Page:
As Petruchio began to tame Kate like a wild bird, keeping her awake and denying her sustenance, there seemed to be little change in her defiance. After trying to get Grumio to bring her food, she heard Petruchio coming and pretended to have hanged herself by lying next to an overturned chair with a noose round her neck. Petruchio saw straight through the deception.
With Kate denied her cap and gown, Petruchio decided to head back to her father’s house and berated Kate for contradicting him. At this stage he appeared to be more or less in charge, but Kate still resisted his absolute control.
On the journey back to Padua, Kate was holding a candlestick holder and a copper saucepan. Petruchio insisted that she agree with his version of reality, taking the sun for the moon. She sarcastically agreed with him, prompting Petruchio to change his mind so that moon became sun once again.
Then an interesting thing happened. Kate approached him with candlestick and saucepan in hand. Standing toe to toe with her oppressor she said:
What you will have it nam’d, even that it is,
And so it shall be so for Katherine.
Her words were those of defeat, but her delivery of them made plain her persistent refusal to submit. There was a pause as Petruchio gazed long at her. He faltered for something to say and then they continued.
Petruchio appeared to be changed, almost impressed, by her continuing defiance. If this was a relationship with chemistry, then both of them were undergoing transformation.
Kate continued to play a sarcastic game when Petruchio demanded she address old Vincentio as a young woman.
Another facet of Kate and Petruchio’s complex and evolving relationship was revealed after the real Vincentio had been reunited with his family.
Petruchio asked Kate for a kiss, but she was reluctant to comply. He made to leave but Kate called him back and granted his wish. This formed the first true moment of tenderness between them and also the first time that we saw Petruchio grant Kate a request. In the context of what happened on the road to Padua, Kate must now have realised that she did indeed have some power over Petruchio.
The final scene of the play took place after the weddings of two other couples. Kate was wearing Petruchio’s hat.
The precise meaning of this was open to different interpretations.
Looked at one way, it marked Kate’s capitulation and acceptance of Petruchio’s choice of headwear. The battle commenced back at his house had been won. When Petruchio supported his wife in her spat with the Widow, she was symbolically tied to him, so that she was wearing his battle colours.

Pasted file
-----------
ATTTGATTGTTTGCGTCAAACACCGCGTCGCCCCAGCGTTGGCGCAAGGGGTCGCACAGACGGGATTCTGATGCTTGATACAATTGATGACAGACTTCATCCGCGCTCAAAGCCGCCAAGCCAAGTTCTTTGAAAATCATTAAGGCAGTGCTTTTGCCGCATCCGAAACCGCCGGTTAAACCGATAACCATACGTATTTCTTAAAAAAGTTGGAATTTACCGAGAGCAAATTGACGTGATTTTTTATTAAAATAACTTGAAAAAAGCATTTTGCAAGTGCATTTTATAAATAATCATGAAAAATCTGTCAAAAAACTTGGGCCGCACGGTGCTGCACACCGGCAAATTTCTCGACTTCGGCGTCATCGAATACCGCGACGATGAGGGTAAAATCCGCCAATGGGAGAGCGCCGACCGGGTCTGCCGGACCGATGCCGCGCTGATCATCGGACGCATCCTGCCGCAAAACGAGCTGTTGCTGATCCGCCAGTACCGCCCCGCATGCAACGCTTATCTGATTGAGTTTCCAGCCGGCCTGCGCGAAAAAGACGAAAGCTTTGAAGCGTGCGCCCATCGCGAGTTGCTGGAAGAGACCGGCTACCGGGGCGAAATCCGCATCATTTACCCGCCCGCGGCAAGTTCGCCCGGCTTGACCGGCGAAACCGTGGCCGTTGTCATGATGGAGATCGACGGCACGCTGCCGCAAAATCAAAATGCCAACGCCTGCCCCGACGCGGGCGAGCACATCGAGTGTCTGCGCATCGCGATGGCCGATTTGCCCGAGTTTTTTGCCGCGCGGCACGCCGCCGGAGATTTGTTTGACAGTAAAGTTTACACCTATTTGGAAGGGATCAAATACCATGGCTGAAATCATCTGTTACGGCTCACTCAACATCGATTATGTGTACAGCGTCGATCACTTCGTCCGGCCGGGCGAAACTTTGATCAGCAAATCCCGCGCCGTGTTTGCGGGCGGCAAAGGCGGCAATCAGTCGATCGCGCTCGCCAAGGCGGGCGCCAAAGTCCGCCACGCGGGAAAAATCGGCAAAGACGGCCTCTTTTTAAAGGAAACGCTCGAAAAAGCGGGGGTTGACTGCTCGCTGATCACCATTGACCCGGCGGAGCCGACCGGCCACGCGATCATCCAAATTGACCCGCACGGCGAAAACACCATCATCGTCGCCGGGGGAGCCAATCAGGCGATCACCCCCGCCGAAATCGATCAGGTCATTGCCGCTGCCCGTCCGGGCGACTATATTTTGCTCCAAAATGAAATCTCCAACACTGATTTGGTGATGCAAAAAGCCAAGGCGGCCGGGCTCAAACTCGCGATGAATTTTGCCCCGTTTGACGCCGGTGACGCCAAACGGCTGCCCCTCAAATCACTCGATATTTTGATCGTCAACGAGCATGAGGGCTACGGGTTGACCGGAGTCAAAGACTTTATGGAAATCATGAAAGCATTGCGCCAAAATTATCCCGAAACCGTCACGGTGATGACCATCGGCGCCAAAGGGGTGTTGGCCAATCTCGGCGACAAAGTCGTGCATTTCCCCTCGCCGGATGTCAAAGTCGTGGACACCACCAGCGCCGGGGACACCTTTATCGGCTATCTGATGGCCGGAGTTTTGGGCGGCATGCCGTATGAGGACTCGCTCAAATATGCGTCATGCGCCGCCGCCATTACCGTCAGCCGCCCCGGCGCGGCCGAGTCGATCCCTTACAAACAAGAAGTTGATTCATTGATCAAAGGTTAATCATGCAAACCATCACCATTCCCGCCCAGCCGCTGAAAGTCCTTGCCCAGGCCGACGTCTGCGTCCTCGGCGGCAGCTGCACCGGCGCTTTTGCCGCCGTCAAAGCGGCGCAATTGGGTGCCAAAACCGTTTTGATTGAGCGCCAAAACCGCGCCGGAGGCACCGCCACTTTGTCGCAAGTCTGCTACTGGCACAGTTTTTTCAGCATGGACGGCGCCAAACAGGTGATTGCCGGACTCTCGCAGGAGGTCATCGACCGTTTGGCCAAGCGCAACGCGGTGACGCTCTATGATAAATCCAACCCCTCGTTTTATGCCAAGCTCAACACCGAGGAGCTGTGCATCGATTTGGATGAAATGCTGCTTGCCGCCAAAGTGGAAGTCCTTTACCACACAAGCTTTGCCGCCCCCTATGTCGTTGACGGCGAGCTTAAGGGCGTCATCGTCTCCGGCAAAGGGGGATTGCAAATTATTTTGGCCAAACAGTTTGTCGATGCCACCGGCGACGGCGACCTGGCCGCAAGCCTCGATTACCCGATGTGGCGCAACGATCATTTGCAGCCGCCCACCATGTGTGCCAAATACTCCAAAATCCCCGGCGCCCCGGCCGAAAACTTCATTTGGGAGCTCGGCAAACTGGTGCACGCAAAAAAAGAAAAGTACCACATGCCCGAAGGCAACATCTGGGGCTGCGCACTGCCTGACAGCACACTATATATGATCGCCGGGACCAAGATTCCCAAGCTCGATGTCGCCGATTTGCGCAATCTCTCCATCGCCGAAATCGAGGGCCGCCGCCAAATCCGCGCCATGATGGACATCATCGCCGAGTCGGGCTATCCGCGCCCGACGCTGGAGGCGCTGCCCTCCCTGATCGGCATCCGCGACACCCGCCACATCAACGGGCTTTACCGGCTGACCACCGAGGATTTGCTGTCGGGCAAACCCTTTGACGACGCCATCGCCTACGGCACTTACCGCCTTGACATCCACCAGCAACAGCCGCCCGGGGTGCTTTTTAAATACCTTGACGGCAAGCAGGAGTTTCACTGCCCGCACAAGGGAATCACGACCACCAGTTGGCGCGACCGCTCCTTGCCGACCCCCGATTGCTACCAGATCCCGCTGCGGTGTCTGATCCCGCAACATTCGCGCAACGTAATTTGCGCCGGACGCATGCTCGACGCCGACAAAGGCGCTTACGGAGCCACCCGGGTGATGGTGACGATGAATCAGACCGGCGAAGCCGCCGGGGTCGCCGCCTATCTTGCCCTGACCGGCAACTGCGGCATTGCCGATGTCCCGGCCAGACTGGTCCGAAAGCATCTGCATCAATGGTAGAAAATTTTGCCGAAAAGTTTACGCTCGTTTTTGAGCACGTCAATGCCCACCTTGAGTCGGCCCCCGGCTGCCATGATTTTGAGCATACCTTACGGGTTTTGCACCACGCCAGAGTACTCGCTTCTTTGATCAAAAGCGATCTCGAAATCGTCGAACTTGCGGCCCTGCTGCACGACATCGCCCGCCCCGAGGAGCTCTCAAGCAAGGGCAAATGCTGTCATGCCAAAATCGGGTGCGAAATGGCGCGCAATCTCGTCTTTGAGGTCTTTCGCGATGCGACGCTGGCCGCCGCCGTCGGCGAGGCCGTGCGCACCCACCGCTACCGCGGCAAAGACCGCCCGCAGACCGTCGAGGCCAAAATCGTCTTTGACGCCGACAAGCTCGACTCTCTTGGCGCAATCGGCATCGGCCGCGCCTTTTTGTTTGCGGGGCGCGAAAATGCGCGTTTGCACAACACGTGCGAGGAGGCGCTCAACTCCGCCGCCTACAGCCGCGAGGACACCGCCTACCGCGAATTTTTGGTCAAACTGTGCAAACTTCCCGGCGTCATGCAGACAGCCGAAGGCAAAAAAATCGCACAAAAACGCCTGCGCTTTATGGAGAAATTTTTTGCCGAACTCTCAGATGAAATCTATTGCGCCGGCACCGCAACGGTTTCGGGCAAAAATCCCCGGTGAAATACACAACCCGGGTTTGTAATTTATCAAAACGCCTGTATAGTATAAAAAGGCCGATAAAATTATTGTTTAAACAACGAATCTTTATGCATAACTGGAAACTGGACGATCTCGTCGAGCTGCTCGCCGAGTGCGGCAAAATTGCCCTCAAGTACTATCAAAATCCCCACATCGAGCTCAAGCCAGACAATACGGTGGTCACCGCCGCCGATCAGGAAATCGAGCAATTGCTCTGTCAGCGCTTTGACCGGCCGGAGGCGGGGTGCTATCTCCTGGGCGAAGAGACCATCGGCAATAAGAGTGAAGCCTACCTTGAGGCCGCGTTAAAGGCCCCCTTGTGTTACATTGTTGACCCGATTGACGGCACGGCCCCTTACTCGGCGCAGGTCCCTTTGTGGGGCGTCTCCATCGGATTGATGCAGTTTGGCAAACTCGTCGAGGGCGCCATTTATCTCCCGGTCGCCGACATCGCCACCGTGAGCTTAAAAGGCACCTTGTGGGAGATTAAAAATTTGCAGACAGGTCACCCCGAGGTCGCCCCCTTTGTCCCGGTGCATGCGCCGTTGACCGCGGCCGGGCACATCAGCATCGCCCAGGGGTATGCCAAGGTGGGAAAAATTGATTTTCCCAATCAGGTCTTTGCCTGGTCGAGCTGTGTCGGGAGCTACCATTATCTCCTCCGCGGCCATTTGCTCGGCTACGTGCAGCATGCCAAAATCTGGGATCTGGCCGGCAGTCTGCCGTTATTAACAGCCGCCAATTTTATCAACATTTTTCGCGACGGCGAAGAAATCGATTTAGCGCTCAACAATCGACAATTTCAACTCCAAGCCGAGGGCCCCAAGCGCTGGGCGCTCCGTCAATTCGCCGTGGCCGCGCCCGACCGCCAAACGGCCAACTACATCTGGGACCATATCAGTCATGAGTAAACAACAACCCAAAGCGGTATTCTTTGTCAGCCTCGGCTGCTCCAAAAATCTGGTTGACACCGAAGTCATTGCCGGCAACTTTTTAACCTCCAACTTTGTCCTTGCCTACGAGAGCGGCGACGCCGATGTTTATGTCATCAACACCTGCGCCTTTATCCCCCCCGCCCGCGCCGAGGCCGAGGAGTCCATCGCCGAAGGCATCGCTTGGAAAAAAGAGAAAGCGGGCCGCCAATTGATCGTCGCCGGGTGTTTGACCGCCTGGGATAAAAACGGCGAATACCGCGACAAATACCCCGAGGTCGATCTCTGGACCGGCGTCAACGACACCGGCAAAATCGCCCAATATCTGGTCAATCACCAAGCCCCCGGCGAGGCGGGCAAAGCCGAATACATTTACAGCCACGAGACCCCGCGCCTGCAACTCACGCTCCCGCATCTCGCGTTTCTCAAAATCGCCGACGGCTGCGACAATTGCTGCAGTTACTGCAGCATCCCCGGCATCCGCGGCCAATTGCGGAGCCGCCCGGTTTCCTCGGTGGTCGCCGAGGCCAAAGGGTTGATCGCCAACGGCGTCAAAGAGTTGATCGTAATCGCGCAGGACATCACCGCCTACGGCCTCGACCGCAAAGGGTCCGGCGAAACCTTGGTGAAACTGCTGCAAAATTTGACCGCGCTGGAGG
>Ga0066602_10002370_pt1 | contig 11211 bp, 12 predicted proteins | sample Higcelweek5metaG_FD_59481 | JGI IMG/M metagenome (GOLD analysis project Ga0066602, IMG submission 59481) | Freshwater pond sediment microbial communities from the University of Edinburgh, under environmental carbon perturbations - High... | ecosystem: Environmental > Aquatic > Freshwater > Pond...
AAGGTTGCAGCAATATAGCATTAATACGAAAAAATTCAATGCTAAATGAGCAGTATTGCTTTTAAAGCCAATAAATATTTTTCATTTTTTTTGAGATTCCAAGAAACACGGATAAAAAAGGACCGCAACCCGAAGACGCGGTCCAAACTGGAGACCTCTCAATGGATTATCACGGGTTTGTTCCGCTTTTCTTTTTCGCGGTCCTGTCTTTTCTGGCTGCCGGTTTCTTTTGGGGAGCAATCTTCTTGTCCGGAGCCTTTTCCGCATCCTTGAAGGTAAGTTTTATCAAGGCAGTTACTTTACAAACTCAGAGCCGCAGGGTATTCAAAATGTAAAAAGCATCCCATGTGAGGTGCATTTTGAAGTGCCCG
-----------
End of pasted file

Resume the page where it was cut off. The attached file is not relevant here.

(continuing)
But on the other hand it could also be seen as her adopting, and in some sense owning, a symbol of Petruchio’s male power.
This ambivalence was one of many in the production, and the final scene in the play brought them all into focus.
Petruchio placed his bet that Kate would come when he called her and she duly returned when requested. As she walked back onstage, still wearing his hat, she had something of a smirk on her face.
Her “What is your will, sir, that you send for me?” contained a hint of jocular sarcasm that seemed to point the production towards the knowing, ironic, tongue-in-cheek end of the interpretative scale. At this point, it seemed that the pair were colluding in a joke at the expense of the others, which would fit with the more optimistic reading of Kate wearing her husband’s hat.
Kate brought the other women back into the room. Petruchio ordered her to throw her cap to the ground, which meant that she discarded her husband’s own hat. The complexity of meaning inherent in her donning the hat therefore also came into play in the opposite sense when she removed it.
Kate did not respond immediately to Petruchio’s final request that she should tell the other women about their duties as wives. Kate paused and mulled over what to do, by no means obeying instantly.
The other men reacted in triumph, thinking that Petruchio’s luck had finally run out and that he had not succeeded in taming his shrew completely.
Kate sat down on a chair, paused and then began to speak in utter earnestness her long speech about the subjugation of wife to husband.
Her tone of voice had none of the sarcastic knowingness of her previous utterance. She did not appear to be playing games. Her straightforwardness and sincere belief in what she was saying stunned the others into silence.
As her long speech drew to a close she stood up, approached Petruchio and placed her hand on the ground for him to step on. This was done quietly and without any playful winks or nods to indicate that it was part of a game cooked up by the couple as a prank at the others’ expense.
Instead of proudly accepting her submissive gesture, Petruchio got on his knees in front of Kate and bowed his head into her lap. The pair rose and went off hand in hand upstage. As Petruchio proudly stated that the others were “sped”, he and Kate began undressing before getting under the stage bed sheet to consummate their union.
By showing us a Katherine who could be read as both defeated by Petruchio and Petruchio’s equal, the production refused to fit neatly into either of the two simplistic ways of staging the core relationship between tamer and tamed.
Its sophistication meant that we were never sure what was actually happening between the couple and were left asking questions about the very nature of what we had seen.
The production managed to dramatise our ambivalent interpretations of the play to create something of lasting, thought-provoking worth.
For example, why did Katherine pause before launching into her final speech? What did that pause tell us about her belief in the words she eventually uttered?
Was Petruchio’s pause when challenged by Kate on their return to Padua simply him catching his breath, or a moment in which his belief in his innate male superiority faltered, paving the way for his more respectful treatment of Kate when she eventually offered him her foot to tread on?
The contradictions and ambiguities of the production posed the same difficulties we meet in trying to understand real people, which was more rewarding than simply presenting us with characters running along a single, predictable track.